Britain's minister for Africa has warned Sudan that it faces more sanctions unless it keeps agreements to promote peace in the war-torn region of Darfur.
Speaking at the United Nations on Wednesday, foreign office minister Lord David Triesman accused Omar al-Bashir, the Sudanese president of seeking a military solution to the conflict.
He said al-Bashir faced a critical test in early spring which would demonstrate whether he is committed to ending the four-year conflict.
Fighting in Darfur has killed more than 200,000 people and forced 2.5 million to flee from their homes.
Triesman said continuing attacks by some rebel groups in Darfur and the bad behavior of countries backing them did not excuse the Sudanese government from observing a cease-fire.
He said al-Bashir must implement a three-phase UN package it agreed to in November to help end the escalating violence in Darfur.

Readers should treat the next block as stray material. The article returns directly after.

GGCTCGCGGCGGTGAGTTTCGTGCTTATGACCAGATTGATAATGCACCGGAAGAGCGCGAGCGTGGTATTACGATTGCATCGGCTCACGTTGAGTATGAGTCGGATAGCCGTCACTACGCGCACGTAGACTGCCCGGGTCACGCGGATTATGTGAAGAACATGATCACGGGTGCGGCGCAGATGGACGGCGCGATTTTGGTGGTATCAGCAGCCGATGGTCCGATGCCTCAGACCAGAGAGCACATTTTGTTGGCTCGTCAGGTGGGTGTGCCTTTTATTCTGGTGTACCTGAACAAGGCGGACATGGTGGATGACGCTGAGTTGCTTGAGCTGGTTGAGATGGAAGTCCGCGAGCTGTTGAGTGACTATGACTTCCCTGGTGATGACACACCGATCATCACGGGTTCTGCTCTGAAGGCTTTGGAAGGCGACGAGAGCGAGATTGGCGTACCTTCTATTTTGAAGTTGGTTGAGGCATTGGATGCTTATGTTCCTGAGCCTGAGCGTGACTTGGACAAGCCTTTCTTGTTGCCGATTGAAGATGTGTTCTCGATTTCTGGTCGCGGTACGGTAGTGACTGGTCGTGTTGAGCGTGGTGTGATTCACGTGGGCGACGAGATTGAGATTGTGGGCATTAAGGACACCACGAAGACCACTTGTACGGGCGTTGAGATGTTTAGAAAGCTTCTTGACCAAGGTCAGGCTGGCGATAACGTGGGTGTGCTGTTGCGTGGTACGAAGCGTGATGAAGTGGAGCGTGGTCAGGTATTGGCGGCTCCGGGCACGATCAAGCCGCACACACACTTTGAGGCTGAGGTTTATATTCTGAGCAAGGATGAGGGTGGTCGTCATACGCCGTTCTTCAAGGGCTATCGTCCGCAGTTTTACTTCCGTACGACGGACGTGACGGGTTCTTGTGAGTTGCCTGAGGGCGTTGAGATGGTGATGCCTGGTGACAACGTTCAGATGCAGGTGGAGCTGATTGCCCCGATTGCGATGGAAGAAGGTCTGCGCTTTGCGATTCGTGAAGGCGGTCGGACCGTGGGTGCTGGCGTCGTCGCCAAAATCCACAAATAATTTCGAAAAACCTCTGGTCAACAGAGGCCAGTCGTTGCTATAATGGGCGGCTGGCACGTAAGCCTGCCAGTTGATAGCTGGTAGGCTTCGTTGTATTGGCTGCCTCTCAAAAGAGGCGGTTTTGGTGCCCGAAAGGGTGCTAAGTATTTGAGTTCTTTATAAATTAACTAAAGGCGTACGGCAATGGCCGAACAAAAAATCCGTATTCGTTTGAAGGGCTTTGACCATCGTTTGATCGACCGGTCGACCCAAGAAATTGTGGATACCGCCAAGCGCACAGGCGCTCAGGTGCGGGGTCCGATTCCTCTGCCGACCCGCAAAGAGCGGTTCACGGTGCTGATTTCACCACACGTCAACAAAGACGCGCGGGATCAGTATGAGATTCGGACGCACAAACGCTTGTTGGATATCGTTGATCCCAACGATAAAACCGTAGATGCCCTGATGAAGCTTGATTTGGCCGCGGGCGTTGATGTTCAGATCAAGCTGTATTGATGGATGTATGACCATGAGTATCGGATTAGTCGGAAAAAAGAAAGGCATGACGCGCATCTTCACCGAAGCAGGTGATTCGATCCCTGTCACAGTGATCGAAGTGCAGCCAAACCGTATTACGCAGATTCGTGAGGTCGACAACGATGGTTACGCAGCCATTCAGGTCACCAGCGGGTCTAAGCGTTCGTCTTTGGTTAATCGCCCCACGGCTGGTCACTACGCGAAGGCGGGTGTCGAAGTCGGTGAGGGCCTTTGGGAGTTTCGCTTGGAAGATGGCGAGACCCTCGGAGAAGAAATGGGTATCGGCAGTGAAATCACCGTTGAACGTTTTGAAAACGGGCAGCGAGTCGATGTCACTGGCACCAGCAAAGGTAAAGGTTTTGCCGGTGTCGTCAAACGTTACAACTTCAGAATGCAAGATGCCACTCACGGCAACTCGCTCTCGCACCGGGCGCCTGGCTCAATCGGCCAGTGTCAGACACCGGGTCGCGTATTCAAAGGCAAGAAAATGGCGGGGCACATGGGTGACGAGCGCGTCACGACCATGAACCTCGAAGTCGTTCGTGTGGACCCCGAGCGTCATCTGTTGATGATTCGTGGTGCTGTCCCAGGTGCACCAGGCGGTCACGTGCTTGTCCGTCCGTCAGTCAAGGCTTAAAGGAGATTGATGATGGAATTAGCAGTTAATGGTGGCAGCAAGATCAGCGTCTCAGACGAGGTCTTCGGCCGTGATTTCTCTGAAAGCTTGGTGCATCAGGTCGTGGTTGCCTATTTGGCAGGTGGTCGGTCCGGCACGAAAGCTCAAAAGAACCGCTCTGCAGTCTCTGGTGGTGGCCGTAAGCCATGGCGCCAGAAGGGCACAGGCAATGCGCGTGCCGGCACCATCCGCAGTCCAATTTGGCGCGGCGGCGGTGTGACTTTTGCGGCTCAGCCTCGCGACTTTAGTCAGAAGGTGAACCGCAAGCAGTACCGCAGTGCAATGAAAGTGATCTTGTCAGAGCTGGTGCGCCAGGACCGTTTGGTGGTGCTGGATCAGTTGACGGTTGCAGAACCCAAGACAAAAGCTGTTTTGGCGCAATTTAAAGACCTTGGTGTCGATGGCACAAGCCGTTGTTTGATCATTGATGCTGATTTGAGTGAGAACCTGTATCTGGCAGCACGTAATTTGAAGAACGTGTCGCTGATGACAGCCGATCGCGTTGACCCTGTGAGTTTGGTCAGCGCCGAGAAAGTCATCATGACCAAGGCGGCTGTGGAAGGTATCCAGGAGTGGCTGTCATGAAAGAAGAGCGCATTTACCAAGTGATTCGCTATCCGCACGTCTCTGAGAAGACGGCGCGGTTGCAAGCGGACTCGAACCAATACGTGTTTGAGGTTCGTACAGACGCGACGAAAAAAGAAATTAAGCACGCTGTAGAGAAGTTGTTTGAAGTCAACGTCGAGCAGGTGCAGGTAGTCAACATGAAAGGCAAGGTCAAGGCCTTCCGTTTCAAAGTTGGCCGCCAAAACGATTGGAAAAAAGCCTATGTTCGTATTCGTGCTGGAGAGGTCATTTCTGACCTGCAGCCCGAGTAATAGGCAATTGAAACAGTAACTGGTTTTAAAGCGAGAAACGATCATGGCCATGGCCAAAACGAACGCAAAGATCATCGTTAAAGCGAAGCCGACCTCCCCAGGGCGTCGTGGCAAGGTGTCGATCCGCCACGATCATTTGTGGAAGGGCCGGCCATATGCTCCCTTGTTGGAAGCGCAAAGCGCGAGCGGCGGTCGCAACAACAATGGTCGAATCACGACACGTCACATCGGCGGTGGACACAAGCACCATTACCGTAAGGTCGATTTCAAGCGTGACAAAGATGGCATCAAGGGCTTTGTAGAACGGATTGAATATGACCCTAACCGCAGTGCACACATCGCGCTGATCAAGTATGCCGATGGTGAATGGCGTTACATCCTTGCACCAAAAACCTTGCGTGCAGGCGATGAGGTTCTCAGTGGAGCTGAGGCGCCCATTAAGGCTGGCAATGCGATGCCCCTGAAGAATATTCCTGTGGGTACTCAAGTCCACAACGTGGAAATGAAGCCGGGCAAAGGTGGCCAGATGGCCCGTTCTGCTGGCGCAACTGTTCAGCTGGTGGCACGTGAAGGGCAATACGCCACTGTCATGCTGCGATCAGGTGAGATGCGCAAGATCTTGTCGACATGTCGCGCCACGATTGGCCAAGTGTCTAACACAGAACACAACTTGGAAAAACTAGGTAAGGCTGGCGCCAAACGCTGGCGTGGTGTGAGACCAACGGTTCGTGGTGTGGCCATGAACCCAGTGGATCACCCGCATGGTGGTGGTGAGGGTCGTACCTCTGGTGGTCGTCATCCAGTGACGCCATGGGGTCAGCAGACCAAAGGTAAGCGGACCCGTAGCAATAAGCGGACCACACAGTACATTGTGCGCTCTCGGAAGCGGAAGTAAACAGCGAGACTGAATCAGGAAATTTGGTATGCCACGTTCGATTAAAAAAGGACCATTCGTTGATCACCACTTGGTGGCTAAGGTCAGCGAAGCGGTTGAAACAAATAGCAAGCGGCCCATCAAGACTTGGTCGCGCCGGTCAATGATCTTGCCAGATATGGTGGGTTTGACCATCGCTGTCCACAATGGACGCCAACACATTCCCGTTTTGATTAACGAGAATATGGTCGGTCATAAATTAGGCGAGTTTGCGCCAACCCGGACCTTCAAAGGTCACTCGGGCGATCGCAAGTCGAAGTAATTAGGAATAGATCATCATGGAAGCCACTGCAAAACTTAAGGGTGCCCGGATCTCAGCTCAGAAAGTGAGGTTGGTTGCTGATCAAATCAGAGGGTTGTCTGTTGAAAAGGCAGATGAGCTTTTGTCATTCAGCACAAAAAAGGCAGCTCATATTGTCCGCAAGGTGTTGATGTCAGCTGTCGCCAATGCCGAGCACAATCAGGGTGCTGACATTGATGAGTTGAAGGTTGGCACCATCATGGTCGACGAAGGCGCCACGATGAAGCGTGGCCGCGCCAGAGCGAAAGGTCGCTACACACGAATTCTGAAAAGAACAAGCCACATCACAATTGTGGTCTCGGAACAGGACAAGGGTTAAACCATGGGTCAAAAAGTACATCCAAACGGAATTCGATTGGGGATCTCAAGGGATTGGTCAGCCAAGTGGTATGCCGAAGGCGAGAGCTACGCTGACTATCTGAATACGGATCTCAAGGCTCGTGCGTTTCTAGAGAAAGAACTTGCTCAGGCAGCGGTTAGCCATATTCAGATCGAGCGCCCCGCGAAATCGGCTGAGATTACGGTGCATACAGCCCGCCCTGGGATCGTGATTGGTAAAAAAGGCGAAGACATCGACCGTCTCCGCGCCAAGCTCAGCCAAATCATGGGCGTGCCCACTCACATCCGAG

Sudan, he said, "has not observed the cease-fire, has committed military forces to try to achieve military solutions, has not disarmed any of the (pro-government) janjaweed (militia), and has not really engaged in a political process as contrasted with a military process."
The result, he said, was that conditions on the ground are getting worse and worse, while humanitarian organizations are finding it more difficult to get aid "to destitute, starving, dying people".
The 7,000-strong African Union force on the ground in Darfur was powerless to intervene, he said.
The UN package is supposed to culminate with the deployment of a 22,000-strong "hybrid" force of African Union and UN peacekeepers.
But in January al-Bashir said UN troops were not required in Darfur because the African Union force on the ground could maintain order.
Triesman said that Ban Ki-moon, the UN secretary general, was still awaiting an official reply from al-Bashir to his January 24 letter outlining the UN's positions on the hybrid force, command and control, and funding.
"It will be an important indication of whether he is in tune with the international community whether he responds urgently," he said.
The Darfur conflict began when rebels from ethnic African tribes rose up against the central government.
Khartoum is accused of having responded with indiscriminate killings by unleashing the janjaweed militias of Arab nomads - blamed for the worst atrocities in Darfur.
The government denies these charges.